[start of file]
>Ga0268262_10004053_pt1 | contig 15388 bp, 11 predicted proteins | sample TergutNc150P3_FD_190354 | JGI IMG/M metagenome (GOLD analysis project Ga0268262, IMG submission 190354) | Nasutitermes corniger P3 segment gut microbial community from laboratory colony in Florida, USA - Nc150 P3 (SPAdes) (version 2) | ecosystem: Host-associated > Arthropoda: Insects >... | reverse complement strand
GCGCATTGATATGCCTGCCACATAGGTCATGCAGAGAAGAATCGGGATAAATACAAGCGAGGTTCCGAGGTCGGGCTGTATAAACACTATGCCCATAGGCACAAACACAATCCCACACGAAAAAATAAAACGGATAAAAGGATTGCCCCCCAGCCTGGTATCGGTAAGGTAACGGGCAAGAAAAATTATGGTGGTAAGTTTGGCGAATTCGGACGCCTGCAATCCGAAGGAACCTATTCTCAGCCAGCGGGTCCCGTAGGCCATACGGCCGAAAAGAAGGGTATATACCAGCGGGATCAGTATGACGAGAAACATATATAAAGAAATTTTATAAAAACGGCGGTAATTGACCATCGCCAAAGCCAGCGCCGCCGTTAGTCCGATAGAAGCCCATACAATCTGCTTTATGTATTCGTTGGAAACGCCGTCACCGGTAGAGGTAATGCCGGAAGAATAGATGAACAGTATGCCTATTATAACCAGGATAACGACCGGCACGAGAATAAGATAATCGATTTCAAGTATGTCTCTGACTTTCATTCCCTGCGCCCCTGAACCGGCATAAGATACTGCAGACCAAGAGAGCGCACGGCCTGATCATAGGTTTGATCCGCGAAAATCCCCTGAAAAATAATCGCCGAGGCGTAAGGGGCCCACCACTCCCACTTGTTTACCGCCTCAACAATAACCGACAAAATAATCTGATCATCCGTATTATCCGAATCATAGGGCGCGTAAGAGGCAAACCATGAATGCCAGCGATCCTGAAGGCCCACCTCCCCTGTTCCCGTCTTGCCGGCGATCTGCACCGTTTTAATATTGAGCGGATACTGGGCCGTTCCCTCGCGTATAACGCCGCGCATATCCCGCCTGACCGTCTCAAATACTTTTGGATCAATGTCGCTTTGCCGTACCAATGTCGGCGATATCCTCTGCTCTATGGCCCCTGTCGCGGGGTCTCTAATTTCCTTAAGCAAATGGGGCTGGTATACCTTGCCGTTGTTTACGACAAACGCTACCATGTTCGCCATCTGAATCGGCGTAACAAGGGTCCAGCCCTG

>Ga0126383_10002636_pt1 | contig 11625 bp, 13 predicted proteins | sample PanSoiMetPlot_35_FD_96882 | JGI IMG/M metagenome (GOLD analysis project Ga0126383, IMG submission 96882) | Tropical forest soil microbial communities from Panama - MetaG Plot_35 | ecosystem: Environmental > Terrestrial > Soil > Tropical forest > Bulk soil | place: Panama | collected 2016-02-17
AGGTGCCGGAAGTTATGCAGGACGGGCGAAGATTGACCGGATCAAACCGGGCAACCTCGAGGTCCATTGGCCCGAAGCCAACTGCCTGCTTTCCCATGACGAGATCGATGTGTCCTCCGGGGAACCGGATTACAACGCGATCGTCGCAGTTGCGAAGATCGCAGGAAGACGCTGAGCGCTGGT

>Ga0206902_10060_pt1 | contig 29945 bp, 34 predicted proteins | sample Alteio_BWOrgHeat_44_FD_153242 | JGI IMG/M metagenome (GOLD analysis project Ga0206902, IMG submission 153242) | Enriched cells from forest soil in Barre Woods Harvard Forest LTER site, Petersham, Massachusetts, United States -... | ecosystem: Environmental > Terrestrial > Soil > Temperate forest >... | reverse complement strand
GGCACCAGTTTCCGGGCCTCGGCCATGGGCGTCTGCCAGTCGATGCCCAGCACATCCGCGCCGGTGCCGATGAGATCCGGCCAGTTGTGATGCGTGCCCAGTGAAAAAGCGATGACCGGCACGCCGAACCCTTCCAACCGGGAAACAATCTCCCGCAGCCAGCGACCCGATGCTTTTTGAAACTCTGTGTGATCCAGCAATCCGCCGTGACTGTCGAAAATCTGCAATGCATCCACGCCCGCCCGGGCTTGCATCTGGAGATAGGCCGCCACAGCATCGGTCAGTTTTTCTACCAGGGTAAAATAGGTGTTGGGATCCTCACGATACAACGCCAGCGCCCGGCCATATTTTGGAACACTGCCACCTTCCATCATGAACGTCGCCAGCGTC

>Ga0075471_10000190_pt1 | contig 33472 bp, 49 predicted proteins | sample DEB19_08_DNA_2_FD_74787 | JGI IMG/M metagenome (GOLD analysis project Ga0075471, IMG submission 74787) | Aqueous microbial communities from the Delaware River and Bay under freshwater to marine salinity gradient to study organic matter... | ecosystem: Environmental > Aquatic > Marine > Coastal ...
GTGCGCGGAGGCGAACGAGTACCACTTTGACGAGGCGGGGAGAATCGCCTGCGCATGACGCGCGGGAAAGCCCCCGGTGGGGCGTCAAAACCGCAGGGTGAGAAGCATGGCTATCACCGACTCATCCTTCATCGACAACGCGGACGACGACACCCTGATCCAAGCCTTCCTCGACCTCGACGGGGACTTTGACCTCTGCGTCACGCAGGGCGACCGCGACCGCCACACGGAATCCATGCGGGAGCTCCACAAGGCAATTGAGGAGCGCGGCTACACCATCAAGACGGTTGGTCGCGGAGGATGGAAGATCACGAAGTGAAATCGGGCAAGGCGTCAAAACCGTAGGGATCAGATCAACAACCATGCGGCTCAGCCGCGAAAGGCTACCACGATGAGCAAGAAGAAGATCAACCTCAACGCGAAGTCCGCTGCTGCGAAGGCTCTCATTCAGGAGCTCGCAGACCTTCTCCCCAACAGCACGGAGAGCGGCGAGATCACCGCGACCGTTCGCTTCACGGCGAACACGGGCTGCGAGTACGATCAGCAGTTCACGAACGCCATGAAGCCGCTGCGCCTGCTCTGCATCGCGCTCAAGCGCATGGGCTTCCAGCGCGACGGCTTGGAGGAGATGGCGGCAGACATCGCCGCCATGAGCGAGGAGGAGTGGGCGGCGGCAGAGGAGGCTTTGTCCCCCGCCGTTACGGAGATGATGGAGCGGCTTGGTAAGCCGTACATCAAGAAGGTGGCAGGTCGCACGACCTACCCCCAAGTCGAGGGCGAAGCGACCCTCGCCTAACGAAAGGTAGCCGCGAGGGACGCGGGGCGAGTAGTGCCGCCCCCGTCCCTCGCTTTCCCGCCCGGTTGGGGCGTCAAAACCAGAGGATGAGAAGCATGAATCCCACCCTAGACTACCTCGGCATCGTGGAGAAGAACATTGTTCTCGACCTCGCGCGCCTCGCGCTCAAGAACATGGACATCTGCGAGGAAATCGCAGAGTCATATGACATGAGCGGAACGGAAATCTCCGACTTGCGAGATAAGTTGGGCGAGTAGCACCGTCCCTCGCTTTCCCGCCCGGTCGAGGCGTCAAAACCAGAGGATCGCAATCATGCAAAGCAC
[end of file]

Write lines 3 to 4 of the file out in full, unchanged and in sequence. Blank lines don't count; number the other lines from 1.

>Ga0126383_10002636_pt1 | contig 11625 bp, 13 predicted proteins | sample PanSoiMetPlot_35_FD_96882 | JGI IMG/M metagenome (GOLD analysis project Ga0126383, IMG submission 96882) | Tropical forest soil microbial communities from Panama - MetaG Plot_35 | ecosystem: Environmental > Terrestrial > Soil > Tropical forest > Bulk soil | place: Panama | collected 2016-02-17
AGGTGCCGGAAGTTATGCAGGACGGGCGAAGATTGACCGGATCAAACCGGGCAACCTCGAGGTCCATTGGCCCGAAGCCAACTGCCTGCTTTCCCATGACGAGATCGATGTGTCCTCCGGGGAACCGGATTACAACGCGATCGTCGCAGTTGCGAAGATCGCAGGAAGACGCTGAGCGCTGGT